04/20/2001 01:50 PM RES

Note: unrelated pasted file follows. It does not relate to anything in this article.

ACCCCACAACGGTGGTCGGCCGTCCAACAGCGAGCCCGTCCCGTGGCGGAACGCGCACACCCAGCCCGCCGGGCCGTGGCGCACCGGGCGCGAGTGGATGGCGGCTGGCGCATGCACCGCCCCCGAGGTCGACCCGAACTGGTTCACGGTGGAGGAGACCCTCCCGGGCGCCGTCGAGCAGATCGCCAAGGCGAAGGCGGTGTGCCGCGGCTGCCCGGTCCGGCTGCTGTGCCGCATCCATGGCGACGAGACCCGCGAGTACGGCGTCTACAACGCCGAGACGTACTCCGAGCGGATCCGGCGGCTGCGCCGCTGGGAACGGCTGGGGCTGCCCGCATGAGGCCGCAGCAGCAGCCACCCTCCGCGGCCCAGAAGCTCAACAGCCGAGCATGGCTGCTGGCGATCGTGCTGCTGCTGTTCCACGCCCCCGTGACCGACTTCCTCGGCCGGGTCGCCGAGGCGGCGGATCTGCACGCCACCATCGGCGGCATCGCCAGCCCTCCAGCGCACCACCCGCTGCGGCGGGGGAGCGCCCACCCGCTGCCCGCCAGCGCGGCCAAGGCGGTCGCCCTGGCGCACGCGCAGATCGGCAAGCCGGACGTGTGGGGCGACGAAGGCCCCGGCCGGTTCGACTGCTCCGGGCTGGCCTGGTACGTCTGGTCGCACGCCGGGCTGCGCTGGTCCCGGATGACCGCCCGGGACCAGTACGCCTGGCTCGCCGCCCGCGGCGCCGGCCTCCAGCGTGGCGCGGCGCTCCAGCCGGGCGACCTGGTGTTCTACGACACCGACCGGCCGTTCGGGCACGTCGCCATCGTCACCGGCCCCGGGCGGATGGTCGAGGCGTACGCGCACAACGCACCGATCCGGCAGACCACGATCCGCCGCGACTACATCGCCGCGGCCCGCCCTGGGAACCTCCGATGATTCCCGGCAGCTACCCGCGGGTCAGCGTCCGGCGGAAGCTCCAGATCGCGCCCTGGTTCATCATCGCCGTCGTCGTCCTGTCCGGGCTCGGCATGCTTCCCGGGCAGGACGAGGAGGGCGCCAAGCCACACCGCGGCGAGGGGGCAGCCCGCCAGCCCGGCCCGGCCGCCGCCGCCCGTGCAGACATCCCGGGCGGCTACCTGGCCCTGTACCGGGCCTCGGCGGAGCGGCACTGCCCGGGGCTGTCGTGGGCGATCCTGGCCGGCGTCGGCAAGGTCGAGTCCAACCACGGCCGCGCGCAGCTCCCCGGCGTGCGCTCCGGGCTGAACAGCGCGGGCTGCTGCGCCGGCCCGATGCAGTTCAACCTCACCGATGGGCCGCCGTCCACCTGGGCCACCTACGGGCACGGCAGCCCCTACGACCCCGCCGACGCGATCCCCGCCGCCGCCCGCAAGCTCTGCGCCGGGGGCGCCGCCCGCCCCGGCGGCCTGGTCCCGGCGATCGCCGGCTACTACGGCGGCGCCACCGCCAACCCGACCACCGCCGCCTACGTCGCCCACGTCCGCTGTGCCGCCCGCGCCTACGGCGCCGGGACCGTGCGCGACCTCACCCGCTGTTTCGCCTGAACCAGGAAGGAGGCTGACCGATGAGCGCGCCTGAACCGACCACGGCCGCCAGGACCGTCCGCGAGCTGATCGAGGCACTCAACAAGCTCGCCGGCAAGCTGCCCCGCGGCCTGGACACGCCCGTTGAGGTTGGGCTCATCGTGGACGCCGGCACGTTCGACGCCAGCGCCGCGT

= bill was previously heard/scheduled